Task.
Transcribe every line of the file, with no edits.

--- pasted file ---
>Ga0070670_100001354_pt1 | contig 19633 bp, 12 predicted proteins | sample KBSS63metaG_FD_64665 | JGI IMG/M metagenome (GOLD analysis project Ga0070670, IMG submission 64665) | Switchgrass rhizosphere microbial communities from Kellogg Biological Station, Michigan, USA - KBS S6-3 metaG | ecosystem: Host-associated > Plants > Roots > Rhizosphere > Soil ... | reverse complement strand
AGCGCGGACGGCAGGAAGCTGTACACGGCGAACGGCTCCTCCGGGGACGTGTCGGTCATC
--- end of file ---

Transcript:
>Ga0070670_100001354_pt1 | contig 19633 bp, 12 predicted proteins | sample KBSS63metaG_FD_64665 | JGI IMG/M metagenome (GOLD analysis project Ga0070670, IMG submission 64665) | Switchgrass rhizosphere microbial communities from Kellogg Biological Station, Michigan, USA - KBS S6-3 metaG | ecosystem: Host-associated > Plants > Roots > Rhizosphere > Soil ... | reverse complement strand
AGCGCGGACGGCAGGAAGCTGTACACGGCGAACGGCTCCTCCGGGGACGTGTCGGTCATC